SCRANTON -- There are plans to make it easier for people to access the Lackawanna River. But first, a utility company must clean up contamination that's been around for years.
It's a seven-acre swath of land that many Scrantonians may not even know is there. It's off Cliff Street, sandwiched between the Steamtown National Historic Site and the Lackawanna River.
It doesn't look like much now, but Lackawanna County's Director of Parks and Recreation sees potential.
"I look at this as a spot that could host festivals, daily recreation, whether it be fishing, boating, connection to the trail for biking and walking. I think that there's a lot of diversity that could go on on this site," Bill Davis said.
Lackawanna County will acquire the land from UGI, but only after the utility company does a state-mandated contamination cleanup.
People may remember the land as an old gas plant. The state Department of Environmental Protection shut it down in the 1990s.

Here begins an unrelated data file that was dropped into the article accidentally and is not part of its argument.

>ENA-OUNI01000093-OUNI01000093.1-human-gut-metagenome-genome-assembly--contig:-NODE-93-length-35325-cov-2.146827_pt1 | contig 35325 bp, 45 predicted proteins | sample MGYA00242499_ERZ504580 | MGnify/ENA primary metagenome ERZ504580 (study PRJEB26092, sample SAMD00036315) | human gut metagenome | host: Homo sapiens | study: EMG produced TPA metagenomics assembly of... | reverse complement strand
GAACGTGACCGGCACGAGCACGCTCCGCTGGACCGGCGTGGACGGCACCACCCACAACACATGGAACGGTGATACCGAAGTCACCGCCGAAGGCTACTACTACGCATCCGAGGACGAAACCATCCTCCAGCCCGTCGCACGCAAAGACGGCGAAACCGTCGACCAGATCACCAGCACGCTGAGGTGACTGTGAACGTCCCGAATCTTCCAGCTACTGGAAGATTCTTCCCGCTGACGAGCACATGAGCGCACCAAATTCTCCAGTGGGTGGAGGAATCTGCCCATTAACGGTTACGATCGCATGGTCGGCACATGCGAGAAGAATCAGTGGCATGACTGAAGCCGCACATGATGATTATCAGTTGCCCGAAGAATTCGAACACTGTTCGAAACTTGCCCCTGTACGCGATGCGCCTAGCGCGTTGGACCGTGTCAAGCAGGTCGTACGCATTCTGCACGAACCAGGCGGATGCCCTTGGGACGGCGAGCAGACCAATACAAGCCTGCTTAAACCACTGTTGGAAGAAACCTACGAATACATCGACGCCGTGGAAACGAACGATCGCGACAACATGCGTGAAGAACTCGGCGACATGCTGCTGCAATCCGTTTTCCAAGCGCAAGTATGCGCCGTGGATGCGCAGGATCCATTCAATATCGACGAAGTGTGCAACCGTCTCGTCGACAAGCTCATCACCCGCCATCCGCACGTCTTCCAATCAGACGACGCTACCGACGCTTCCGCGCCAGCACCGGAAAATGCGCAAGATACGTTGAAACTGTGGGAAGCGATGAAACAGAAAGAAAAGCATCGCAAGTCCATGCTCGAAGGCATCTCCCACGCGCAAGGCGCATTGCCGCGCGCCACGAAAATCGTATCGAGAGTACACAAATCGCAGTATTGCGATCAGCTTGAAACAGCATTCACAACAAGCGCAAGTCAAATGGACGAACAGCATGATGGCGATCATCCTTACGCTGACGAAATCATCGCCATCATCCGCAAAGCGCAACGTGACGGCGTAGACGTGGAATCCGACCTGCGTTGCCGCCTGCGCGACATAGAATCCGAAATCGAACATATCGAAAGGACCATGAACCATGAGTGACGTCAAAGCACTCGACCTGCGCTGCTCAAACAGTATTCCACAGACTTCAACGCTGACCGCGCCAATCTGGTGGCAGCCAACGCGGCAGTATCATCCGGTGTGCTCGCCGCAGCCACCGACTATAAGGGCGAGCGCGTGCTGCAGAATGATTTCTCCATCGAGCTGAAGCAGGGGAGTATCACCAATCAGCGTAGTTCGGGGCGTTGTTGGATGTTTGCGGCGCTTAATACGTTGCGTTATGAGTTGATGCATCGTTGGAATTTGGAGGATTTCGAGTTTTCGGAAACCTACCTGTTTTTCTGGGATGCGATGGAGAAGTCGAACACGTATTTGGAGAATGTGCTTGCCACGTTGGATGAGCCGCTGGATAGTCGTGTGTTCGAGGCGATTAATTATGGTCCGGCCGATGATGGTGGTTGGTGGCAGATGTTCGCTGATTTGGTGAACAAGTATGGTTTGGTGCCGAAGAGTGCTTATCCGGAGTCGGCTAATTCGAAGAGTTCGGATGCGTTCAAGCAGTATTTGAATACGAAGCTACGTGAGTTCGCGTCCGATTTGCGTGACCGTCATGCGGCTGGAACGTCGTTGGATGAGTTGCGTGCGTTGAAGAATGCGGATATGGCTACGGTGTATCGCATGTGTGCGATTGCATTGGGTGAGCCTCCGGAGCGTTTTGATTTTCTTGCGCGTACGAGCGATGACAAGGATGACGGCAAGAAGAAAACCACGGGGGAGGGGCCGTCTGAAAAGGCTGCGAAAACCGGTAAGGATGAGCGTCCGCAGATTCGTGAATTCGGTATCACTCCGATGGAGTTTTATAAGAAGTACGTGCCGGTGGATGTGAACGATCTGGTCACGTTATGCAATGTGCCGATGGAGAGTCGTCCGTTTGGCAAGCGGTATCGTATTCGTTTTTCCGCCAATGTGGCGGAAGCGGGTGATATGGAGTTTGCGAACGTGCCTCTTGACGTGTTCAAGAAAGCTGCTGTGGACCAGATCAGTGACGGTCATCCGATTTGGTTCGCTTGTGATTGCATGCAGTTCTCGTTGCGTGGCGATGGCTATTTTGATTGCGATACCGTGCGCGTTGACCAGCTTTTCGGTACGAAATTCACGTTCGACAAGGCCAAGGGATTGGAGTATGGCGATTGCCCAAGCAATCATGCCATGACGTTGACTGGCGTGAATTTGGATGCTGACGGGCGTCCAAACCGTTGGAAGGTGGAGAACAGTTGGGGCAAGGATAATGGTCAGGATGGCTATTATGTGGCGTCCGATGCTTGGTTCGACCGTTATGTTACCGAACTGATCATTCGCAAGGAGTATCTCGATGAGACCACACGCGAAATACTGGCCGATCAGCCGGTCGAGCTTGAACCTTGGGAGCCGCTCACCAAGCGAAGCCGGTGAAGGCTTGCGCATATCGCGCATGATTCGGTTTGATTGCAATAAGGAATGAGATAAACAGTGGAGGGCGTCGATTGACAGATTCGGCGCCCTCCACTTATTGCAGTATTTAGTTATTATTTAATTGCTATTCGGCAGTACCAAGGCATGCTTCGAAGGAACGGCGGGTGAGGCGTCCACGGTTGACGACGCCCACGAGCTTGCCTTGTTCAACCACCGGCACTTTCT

The cleanup will take about two years and cost $7 million that UGI will pay. Lackawanna County plans to seek grants to pay for the park.
Plans are to build a pedestrian bridge so that the park will connect with the Lackawanna Heritage Valley Trail on the other side of the river.
Lackawanna County Commissioner Pat O'Malley told Newswatch 16 the park will connect people who live in downtown Scranton to the city's natural resources.
"It's a park in downtown Scranton, something that I think we've needed for years, especially now that we have a lot of citizens living in downtown Scranton," O'Malley said.
UGI plans to start its work in the spring. It could still be a few years before the park along the Lackawanna River is a reality.